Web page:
Indicating not only his prejudice against Christians, but also his failure to be able to read.
Jeffery Taylor, a liberal writer for The Atlantic, took to Salon this week to try and ease his conscience on the issue of Christianity. He did this, naturally, by completely blasting the faith of millions of Americans, Catholics and otherwise, with obscene and offensive comparisons and descriptions, along with a few slaps directed toward GOP candidates who confidently profess their faith.
Taylor started his op-ed by offering his disapproval that the Guinness Book of World Records lists the book at “non-fiction,” and suggested they should consider placing it in the “fantasy” section:
These politicians are hardly alone in supersizing the Good Book’s stature. The masses throughout history have used their cash and credit cards to assert the Bible’s primacy; they have, in fact, made it the best-selling book of all time, though Guinness World Records commits the unpardonable error of listing it in the non-fiction category. Fantasy would have been a better choice, if fantasy of a particularly absurdist bent.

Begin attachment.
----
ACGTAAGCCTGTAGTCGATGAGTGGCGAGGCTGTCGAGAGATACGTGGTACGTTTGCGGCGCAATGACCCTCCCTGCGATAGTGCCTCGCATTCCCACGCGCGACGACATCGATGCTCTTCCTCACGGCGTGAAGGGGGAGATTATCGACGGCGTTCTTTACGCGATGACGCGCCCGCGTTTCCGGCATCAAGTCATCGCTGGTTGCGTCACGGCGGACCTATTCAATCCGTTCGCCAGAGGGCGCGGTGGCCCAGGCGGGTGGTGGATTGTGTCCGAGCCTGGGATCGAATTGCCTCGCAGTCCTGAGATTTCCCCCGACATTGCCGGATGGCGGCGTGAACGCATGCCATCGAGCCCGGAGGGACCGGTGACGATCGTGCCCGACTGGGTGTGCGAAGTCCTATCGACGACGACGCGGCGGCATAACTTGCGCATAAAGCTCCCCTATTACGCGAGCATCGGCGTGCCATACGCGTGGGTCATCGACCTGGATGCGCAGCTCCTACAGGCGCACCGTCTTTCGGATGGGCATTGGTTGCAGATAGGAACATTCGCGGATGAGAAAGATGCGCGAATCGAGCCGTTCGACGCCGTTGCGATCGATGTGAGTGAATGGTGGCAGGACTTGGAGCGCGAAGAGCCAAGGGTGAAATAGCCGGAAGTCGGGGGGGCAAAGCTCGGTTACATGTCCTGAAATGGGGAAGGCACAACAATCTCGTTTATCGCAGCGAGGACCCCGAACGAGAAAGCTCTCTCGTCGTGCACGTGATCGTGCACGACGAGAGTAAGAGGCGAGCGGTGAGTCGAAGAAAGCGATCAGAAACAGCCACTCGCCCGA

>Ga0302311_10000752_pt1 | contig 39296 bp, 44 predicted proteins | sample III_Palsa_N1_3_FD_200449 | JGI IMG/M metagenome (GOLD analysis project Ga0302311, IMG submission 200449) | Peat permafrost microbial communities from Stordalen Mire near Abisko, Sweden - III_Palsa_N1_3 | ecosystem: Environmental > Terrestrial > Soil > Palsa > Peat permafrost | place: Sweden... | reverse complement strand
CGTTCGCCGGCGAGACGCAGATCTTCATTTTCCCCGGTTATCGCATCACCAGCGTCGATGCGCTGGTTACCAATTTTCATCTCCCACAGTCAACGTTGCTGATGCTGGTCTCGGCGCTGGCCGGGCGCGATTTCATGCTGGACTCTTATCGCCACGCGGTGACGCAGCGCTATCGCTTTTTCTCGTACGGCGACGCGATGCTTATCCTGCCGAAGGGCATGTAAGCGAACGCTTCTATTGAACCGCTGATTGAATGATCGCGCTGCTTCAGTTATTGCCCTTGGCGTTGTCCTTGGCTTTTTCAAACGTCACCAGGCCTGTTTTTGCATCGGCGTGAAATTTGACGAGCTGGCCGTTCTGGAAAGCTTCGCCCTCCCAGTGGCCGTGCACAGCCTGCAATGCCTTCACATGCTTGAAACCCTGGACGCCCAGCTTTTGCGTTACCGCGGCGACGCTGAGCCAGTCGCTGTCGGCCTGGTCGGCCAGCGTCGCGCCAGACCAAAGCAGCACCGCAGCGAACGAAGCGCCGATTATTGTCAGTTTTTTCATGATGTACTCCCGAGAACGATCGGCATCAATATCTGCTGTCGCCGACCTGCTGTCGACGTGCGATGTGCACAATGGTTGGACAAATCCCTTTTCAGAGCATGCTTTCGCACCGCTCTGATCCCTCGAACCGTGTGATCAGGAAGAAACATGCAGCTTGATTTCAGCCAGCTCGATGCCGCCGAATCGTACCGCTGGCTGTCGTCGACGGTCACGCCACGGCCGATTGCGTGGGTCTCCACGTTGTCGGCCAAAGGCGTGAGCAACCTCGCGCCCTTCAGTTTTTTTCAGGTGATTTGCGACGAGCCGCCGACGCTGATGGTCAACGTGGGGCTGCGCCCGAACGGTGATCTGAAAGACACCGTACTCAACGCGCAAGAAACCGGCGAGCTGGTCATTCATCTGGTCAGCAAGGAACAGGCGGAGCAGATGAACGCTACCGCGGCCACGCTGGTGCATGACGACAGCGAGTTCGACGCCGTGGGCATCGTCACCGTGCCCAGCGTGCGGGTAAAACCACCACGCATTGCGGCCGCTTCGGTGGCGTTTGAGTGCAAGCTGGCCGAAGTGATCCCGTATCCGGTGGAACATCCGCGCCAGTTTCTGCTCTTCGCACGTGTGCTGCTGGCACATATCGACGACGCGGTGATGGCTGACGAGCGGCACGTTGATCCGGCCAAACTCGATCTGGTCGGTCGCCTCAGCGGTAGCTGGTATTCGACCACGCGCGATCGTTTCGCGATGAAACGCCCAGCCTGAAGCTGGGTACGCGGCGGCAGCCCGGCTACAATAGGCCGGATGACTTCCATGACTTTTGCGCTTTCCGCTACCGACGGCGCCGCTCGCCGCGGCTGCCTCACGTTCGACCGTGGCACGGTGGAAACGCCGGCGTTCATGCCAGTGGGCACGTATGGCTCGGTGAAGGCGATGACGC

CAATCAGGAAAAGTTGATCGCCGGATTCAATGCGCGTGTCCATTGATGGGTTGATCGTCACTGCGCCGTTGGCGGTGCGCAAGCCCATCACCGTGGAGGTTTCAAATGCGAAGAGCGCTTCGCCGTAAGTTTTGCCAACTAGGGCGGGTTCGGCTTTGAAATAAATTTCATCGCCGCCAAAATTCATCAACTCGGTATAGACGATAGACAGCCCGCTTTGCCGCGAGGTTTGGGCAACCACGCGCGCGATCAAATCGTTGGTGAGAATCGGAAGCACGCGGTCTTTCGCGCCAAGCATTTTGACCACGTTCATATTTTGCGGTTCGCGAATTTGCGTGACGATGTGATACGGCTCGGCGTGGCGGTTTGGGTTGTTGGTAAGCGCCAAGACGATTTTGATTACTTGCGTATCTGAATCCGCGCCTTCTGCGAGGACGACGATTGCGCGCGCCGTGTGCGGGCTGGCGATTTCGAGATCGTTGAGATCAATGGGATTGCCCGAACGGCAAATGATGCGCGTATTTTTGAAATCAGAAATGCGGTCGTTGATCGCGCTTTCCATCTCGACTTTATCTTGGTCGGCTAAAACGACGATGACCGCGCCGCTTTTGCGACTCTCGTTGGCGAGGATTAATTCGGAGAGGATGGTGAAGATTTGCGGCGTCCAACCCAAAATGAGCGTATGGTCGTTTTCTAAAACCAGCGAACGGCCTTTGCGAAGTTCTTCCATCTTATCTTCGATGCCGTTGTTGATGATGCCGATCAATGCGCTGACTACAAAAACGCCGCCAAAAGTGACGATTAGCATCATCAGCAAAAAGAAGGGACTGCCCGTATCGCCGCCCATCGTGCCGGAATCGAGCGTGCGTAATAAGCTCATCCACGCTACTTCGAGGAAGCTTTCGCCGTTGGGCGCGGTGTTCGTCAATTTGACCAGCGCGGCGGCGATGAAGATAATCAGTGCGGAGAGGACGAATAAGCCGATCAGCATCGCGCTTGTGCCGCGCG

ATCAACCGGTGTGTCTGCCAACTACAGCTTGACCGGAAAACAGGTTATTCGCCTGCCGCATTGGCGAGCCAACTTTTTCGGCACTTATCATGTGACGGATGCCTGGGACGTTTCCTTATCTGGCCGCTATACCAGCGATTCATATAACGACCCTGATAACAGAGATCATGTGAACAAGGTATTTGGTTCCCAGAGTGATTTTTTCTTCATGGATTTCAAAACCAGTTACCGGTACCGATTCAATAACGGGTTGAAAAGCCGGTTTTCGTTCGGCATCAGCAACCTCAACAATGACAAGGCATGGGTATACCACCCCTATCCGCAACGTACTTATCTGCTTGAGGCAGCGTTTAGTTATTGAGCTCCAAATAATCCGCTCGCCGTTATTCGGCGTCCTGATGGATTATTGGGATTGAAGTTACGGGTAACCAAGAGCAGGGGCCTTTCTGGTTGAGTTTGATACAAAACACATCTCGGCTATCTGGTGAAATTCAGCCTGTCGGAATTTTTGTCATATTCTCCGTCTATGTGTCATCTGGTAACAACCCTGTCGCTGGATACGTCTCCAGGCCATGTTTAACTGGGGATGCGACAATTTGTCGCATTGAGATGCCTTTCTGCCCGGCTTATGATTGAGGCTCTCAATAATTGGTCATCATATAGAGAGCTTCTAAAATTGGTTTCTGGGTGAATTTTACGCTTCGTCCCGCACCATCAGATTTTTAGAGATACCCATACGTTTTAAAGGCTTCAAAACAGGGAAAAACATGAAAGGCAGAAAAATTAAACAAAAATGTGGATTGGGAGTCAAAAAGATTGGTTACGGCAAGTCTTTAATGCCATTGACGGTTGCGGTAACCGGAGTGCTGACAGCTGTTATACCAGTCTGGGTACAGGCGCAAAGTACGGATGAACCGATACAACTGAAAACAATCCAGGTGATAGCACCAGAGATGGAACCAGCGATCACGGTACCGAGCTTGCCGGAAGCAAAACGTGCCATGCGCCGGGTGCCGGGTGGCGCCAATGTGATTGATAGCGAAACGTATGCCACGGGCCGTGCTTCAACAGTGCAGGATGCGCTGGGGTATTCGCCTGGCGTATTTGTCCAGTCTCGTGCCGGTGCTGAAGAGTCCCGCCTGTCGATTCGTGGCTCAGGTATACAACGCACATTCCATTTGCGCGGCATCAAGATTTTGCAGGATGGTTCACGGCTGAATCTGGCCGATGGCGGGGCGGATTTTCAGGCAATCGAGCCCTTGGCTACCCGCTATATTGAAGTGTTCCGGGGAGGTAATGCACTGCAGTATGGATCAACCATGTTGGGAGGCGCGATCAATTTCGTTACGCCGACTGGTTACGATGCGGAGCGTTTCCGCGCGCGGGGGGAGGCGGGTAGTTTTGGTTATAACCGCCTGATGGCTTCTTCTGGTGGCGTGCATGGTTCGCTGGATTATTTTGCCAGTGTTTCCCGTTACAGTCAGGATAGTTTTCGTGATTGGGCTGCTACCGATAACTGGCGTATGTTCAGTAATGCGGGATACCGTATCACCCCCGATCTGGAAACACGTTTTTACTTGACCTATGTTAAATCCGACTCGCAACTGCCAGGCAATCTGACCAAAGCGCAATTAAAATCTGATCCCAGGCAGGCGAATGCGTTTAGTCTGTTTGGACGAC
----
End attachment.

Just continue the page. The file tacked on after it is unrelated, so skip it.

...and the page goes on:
Wow, Jeffrey, very original.
Taylor immediately continued the tirade by insisting that the “Bible is brimming with rank absurdities that insult our intelligence and affront our dignity as twenty-first-century, post-Enlightenment humans residing in one of the most developed countries on Earth.” Following that are five points that supposedly prove how absurd the Bible is, starting with the Virgin Mary of course. Taylor suggests that if the story were true, God is a creepy old man who raped a consenting young teenager:
Our soi-disant “savior” was born not following intercourse between a man and a woman, but as a result of God “debauching” (to use Thomas Paine’s word) an unconsenting (per Matthew) virgin two millennia ago. (By today’s standards, Mary would be entitled to file sexual assault charges against the Lord, all the more so since He, according to the Bible, must have been at least four thousand years her senior, and occupied a position of authority over her.